While it is clear that economic profit drives the engine of growth interests, it is not as apparent what sort of profit barrio residents derive from their inner-city neighborhoods. In a coauthored study with Herman Gallegos and Julian Samora, Ernesto Galarza has provided an excellent summary of the phenomenological substance that constitutes the barrio's "social and cultural capital" (Fernández-Kelly 1995), bringing to the foreground those "intangible" considerations for preserving place that are offered by barrio and other low-income residents against the plans to make "higher and better use" of the land on which their communities are located.
The intangibles relate to values or preferences which have little to do with the physical redistribution of assets. There appears to be something eminently proper about urban planning that in one process scatters the blight of the downtown slums and rekindles the sparkle of the central city with high-rising chrome. What makes it germane, nevertheless, to discuss intangibles is that all this is happening in the name of Community; and the successful crash of urban redevelopment through the Mexican-American barrios is demolishing such community as the ethnic minority had been able to contrive.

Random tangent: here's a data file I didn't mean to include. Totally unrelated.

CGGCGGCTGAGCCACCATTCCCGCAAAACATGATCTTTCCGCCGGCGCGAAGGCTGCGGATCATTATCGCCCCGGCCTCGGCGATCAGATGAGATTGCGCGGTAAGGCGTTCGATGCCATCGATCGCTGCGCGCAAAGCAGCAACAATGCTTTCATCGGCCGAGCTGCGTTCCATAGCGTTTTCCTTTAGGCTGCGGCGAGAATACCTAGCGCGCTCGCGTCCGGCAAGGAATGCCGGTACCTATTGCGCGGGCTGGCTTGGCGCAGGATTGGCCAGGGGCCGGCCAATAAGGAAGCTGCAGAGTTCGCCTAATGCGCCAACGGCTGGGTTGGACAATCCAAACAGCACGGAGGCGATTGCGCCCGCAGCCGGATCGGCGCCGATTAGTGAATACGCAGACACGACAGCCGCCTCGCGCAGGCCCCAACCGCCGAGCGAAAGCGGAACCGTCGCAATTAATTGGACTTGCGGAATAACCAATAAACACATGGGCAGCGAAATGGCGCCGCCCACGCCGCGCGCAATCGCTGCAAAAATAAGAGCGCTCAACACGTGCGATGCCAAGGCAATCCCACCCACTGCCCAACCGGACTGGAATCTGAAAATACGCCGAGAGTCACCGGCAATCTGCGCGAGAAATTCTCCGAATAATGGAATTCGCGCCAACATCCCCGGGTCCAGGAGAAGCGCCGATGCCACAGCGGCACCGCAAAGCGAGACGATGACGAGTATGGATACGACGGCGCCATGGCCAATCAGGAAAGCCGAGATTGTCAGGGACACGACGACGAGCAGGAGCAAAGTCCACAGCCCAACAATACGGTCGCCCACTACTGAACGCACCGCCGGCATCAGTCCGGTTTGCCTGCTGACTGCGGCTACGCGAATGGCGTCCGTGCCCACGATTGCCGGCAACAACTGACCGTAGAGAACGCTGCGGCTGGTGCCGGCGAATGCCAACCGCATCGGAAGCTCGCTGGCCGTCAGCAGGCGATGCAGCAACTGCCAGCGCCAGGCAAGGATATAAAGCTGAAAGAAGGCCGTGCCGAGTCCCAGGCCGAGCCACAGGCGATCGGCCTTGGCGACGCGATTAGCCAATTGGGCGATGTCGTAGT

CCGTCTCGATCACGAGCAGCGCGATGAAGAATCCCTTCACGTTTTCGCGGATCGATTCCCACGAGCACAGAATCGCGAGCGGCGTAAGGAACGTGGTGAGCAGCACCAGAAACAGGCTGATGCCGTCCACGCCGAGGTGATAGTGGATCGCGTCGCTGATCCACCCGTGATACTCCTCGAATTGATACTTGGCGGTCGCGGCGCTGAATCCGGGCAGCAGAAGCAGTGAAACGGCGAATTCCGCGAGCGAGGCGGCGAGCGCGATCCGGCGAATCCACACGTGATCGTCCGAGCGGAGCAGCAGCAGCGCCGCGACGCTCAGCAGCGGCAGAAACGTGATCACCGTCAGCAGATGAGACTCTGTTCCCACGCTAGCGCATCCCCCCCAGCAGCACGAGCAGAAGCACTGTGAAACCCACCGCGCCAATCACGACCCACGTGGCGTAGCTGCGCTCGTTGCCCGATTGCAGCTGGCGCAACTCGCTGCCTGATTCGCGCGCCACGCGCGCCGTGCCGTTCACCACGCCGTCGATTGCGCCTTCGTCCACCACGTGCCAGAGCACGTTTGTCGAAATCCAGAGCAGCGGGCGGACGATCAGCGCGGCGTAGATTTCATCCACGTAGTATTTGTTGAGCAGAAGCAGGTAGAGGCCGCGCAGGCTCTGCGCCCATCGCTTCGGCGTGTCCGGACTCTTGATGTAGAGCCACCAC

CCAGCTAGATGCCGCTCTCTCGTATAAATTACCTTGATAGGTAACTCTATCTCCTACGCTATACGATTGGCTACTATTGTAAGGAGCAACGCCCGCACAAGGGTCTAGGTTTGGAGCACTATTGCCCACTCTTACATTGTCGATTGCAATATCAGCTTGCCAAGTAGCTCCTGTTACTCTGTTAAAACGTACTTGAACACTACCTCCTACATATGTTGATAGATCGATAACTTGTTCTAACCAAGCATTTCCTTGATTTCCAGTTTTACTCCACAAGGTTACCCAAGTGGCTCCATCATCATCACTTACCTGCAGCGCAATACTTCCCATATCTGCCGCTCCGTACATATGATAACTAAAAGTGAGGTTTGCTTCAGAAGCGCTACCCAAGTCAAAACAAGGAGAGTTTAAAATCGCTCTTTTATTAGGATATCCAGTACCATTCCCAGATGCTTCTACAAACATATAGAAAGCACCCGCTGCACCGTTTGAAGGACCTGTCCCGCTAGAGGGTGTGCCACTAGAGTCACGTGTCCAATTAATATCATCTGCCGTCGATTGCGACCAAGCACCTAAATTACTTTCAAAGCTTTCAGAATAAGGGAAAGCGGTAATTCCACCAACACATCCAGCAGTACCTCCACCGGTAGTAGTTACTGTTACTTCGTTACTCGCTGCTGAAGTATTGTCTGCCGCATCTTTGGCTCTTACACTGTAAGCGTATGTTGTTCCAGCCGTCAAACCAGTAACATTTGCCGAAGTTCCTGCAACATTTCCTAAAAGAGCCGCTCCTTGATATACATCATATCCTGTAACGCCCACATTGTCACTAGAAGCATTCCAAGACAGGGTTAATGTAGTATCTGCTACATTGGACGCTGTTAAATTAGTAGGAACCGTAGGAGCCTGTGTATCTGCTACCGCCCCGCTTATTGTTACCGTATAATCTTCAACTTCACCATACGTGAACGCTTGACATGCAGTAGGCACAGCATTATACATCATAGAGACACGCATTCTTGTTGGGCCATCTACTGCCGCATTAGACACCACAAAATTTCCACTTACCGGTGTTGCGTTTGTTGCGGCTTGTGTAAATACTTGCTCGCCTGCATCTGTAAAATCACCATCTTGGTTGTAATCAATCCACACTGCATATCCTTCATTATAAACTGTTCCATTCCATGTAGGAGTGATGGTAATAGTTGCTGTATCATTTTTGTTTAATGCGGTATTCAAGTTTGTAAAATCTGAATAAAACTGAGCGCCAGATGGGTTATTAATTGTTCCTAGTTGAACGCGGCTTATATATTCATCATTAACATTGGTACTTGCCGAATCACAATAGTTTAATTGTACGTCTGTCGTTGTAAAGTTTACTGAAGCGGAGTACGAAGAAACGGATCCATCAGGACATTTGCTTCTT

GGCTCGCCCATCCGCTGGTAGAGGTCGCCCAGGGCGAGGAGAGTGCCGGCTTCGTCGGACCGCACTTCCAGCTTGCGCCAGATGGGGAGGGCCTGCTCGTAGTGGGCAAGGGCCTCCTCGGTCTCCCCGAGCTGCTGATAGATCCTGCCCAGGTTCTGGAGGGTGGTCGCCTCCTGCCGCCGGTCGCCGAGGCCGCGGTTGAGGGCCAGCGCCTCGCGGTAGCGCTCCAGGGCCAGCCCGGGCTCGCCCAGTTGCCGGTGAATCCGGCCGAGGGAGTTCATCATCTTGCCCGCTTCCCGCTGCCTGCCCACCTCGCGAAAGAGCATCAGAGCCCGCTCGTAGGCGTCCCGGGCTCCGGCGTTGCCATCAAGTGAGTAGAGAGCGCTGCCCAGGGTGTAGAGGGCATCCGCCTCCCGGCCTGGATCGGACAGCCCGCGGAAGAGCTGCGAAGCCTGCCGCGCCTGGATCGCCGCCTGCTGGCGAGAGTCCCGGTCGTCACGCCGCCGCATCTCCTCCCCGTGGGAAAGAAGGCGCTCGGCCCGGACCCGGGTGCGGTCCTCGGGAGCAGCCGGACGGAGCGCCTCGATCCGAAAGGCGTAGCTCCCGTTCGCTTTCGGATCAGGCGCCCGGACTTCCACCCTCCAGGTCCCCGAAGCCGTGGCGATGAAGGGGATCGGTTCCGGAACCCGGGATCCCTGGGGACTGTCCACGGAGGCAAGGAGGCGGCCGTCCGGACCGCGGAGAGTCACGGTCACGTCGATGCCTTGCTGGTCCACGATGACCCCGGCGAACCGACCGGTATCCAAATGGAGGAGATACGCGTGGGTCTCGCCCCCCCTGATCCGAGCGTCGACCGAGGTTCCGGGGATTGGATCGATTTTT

This is a crucial matter. If the city offers anything valuable it is those physical points of intercourse, of exchange, of reciprocity and mutual influence, of services and information, of model and example, of variety in styles. When these points of contact disappear, community has faltered. And that is what has been happening in the Mexican-American low-income barrios. These were the taverns, the restaurants, the "joints," the motion picture theaters, the barbershops, the small grocery stores, the dance halls upon which the grapevine of the colonia was strung. Usually unprepossessing, often tawdry, never luxurious, they were the best in the way of public life that the neighborhood could afford, and the neighbors were comfortable in them. But their very appearance condemned them to destruction along with the deteriorating housing in which their customers lived. (Galarza, Gallegos, and Samora 1969: 23; original emphasis)